My husband of 38 years is my rock. He is my caregiver, my anchor, my best friend, my cheerleader. We enjoy traveling, going out for dinner, playing the “penny” machines at the local casino, having some laughs with friends over lunch or just sitting quietly and enjoying a good cup of coffee. We like to laugh and surround ourselves with people who bring us joy. I believe that exercise is so very vital to survival. I put on an MP-3 player with good music and I run. (not as fast as I would like), but I run. It is a great way to relieve stress. It forces me to breathe deep, open my lungs and get my blood circulating. I take B-12, potassium and magnesium supplements. It helps. Because I retain water with Gleevec, I take Lasix. I drink lots water. Because I am now on 800 mgs. Gleevec, I split the dose. 400 mgs. in the morning and 400 mgs. at night. I make sure to eat something before my pill. I have found (the hard way) that I am able to tolerate my pill if I take it in the morning with a toasted peanut butter sandwich. My stomach likes this. In the evening, for dinner, I make sure to include mashed potatoes, rice, or macaroni and cheese. Then after dinner, I take my pill. I have found that eating anything with a tomato base causes me a problem and so I avoid spaghetti sauce made with tomatoes or chili. I make sure to drink lots of water after taking my pill. Sometimes, I find that drinking a Coke helps relieve stomach gas.
Fast forward to 2018: I have since had two more procedures. In 2015, I had one rogue tumor to my liver surgically removed successfully with a desmoid tumor (Exon 11) and in October 2018, I had a successful ablation for one small tumor at the dome of my liver. I also found out I had a secondary mutation (KIT Exon 17 Y823D). My MRI scan in December 2018 – all clear.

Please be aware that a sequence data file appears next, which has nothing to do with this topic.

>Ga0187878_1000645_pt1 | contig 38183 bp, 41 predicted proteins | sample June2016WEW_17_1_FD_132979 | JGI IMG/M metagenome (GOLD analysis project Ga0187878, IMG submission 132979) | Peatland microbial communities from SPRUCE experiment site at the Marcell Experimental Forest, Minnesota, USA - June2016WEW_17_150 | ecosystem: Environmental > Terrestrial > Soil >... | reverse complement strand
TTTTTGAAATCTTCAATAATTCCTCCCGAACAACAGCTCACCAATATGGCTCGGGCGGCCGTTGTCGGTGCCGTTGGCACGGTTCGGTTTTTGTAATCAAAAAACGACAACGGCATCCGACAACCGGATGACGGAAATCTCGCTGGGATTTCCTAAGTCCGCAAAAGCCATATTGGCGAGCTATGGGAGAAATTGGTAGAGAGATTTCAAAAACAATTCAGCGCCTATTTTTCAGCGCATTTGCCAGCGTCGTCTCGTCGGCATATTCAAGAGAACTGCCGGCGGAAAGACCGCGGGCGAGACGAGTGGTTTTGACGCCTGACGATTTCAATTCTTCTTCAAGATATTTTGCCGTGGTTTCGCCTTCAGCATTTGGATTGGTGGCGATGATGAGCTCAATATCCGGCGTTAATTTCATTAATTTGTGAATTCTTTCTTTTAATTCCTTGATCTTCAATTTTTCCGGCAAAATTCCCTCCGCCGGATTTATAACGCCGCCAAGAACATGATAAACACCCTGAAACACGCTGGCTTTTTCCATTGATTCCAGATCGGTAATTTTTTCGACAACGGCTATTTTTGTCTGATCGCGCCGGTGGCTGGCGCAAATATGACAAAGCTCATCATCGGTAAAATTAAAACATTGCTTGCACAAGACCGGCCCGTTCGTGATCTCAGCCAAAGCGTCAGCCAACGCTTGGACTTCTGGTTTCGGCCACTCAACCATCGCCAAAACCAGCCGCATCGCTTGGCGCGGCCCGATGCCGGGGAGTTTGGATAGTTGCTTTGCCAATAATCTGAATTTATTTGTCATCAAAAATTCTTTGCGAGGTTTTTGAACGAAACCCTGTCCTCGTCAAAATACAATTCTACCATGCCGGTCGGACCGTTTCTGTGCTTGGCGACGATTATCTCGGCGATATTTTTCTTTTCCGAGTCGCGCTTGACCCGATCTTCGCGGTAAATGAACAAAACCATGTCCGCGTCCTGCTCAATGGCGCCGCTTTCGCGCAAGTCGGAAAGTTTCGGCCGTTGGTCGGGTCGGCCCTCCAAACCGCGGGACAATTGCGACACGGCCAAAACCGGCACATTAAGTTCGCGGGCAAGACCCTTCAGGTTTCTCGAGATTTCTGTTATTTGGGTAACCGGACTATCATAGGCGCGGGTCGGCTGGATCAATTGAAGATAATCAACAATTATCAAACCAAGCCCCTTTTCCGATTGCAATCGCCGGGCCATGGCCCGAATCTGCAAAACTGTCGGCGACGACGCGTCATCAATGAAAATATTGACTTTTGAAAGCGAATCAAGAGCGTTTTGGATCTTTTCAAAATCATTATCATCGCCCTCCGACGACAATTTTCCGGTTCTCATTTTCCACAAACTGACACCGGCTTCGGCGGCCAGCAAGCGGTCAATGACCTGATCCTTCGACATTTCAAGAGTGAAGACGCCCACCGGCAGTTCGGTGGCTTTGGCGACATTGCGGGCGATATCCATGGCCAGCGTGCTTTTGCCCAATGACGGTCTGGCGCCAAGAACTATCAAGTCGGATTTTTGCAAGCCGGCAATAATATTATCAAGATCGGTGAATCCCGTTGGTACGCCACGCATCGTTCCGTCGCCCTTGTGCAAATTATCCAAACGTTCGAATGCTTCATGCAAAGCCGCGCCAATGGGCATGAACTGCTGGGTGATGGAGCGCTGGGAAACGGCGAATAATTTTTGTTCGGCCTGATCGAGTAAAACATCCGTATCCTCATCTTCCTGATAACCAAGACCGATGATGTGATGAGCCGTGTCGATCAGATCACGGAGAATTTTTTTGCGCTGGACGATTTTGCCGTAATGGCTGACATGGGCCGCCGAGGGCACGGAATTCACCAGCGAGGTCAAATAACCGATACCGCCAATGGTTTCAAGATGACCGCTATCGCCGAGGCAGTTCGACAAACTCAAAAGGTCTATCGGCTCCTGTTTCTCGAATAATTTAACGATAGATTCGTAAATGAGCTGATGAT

Coping with GIST:
Physically, I see my oncologist and get my bloodwork and MRI scans every 3 months. I also see my primary care physician every 6 months. I get a flu shot every year. I also have gotten my shingle vaccine for 2018. I make sure to exercise every other day. I walk/jog/run/bike whatever I can do to keep my body healthy and my blood circulating. I sleep 8 hours a night. I make sure to eat 3 light meals a day. I take Gleevec 800 mgs. a day and I do not miss a dose. I hydrate by drinking plenty of water each day. I see my dentist each year for cleanings. I stay as physically strong as I can. I do this because I do not know when I may need a surgical procedure. I do not know “if” or “when” my cancer will mutate, but “if” it does, I want to be physically ready to stand up to whatever comes my way.